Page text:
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Guest post by Claude Cahn. The author is Human Rights Officer at the Office of the United Nations High Commissioner for Human Rights, as well as the author of the book Human Rights, State Sovereignty and Medical Ethics: Examining Struggles around Coercive Sterilisation of Romani Women (Brill, 2015). This article does not necessarily reflect the views of the United Nations or any of its entities.

In November 2017, nine governments of the United Nations urged the Czech Republic to provide compensation to women – in particular, Romani women and women with disabilities – coercively sterilized between the 1960s and 2004. The Czech government is expected to provide an answer to these Governments in the UN Human Rights Council in March.

In January 2018, victims of these practices in both countries began – again, as they have so many times in the past – a public campaign urging their governments finally to recognize, apologize and provide due compensation for their suffering (https://kampan.poradna-prava.sk/en/home-page/).

During the period from the late 1960s until the end of Communism, authorities in Czechoslovakia targeted Romani women for a combination of practices involving strong pressure to undergo sterilization, coupled with explicit and actionable threats to take children into state care. These efforts became particularly intensive and frenetic toward the end of Communism. Remarkably, this was done during a time when Czechoslovak policies generally were pro-natalist.

The first post-Communist government in Czechoslovakia explicitly ended these policies in 1990. However, doctors and social workers in Czechoslovakia and its successor states the Czech Republic and the Slovak Republic continued sterilizing women covertly, extensively and systematically until the early 2000s, until a series of international advocacy efforts brought the practices generally to a halt. Other women – including women with disabilities and older women – have also been sterilised against their will, although documentation of these practices remains poor. In some rare cases, men were also coercively sterilised.

Efforts to challenge these practices turn 40 years old this year: On 13 December 1978, the Czech dissident group Charter 77 issued “Document 23” concerning the “Situation of the Gypsies in Czechoslovakia”, including explicit protest at the use of coercive sterilization as a tool in the service of “the solution of the Gypsy ‘problem’ in the elimination of this minority and its integration with the majority.” As set out by Charter 77, the approach of the authorities started from the position that, “By eliminating the minority, one eliminates the minority problem.”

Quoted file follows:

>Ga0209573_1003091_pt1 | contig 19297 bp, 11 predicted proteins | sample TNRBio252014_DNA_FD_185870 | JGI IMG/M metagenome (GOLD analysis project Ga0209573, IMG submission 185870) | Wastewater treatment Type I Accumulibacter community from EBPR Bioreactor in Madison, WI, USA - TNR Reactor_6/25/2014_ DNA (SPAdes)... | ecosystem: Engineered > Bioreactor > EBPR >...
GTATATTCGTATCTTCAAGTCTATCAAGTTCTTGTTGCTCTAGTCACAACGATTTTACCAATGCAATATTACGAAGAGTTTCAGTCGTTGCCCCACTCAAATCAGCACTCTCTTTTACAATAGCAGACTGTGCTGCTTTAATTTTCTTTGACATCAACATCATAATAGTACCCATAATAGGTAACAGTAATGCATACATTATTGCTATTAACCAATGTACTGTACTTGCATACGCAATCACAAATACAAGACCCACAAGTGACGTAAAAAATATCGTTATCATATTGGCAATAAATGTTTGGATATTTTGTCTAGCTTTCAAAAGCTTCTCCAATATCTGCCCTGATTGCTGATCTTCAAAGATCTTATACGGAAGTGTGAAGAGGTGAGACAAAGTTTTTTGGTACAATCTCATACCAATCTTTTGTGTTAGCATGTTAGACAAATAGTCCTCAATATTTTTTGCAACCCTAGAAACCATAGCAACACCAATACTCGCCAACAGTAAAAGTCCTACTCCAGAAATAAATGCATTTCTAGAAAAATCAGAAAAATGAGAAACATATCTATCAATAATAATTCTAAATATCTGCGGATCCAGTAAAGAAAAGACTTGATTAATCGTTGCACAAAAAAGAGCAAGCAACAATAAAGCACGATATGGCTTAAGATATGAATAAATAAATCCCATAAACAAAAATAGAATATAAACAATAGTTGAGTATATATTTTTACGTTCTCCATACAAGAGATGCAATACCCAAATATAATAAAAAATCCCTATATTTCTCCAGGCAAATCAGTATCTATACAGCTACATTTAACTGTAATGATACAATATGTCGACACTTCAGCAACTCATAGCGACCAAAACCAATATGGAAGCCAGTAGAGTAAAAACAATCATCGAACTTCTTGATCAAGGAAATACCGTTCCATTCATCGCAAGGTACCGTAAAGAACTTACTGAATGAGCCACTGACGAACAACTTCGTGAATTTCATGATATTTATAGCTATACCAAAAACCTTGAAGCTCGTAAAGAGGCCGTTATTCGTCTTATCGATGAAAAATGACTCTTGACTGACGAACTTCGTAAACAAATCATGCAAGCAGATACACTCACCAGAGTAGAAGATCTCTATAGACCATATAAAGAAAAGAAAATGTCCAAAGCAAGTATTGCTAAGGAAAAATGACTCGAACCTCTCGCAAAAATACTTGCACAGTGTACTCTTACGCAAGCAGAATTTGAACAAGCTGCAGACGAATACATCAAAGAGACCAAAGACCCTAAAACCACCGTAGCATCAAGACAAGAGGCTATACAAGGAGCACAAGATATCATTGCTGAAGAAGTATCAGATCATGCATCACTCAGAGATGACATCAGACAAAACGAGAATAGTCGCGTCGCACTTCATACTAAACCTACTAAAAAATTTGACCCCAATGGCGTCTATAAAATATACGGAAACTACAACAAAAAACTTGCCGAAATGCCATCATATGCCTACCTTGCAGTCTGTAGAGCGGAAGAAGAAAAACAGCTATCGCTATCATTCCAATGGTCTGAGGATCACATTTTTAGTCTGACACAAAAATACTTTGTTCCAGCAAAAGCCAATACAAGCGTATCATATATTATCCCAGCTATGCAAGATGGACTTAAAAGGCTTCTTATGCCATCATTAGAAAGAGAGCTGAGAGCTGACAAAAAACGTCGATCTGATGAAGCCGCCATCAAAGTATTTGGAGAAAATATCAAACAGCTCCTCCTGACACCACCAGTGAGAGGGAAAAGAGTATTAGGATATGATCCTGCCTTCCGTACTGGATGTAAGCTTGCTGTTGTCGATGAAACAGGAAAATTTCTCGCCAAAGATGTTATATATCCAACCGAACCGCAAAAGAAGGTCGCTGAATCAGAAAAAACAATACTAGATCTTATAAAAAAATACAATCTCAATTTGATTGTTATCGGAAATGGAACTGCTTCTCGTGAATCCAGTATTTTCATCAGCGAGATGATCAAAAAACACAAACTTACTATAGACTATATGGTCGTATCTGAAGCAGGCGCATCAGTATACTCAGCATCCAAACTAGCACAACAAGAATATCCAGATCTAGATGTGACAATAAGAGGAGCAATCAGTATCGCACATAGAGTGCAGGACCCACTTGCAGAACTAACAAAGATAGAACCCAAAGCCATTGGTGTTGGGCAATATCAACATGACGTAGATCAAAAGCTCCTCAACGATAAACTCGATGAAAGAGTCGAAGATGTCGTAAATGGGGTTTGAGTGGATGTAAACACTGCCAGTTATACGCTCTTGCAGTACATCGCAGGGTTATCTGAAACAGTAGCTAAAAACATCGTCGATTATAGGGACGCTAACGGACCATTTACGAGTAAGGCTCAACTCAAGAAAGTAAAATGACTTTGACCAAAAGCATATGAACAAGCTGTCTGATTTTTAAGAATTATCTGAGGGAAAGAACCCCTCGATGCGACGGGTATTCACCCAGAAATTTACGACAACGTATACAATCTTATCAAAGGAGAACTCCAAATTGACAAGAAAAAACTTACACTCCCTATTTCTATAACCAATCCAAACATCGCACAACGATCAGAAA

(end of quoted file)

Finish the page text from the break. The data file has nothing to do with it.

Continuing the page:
The late Czech Ombudsman Otakar Motejl stated publicly in 2009 that he believed there were as many as 90,000 victims on the territory of former Czechoslovakia. The consequences – including both the psychological impact of non-consensual violations of bodily integrity, as well as the inability to bear children – are life-altering in the most fundamental way.

In 2009, the Czech government issued an “expression of regret”, but it stopped short of an outright apology. A major joint government-civil society effort in the Czech Republic to draft a compensation law was torpedoed in 2014, and the responsible Minister fell. Apart from court-ordered remedy in a handful of cases, the Slovak government has strenuously resisted acknowledging the problem at all.

It is now time to turn the page. The victims are owed acknowledgement of the details and scope of the practices, as well as compensation for their suffering. The public in both countries deserves an accounting of what was done in its name. That is the best assurance that it will never happen again.

 

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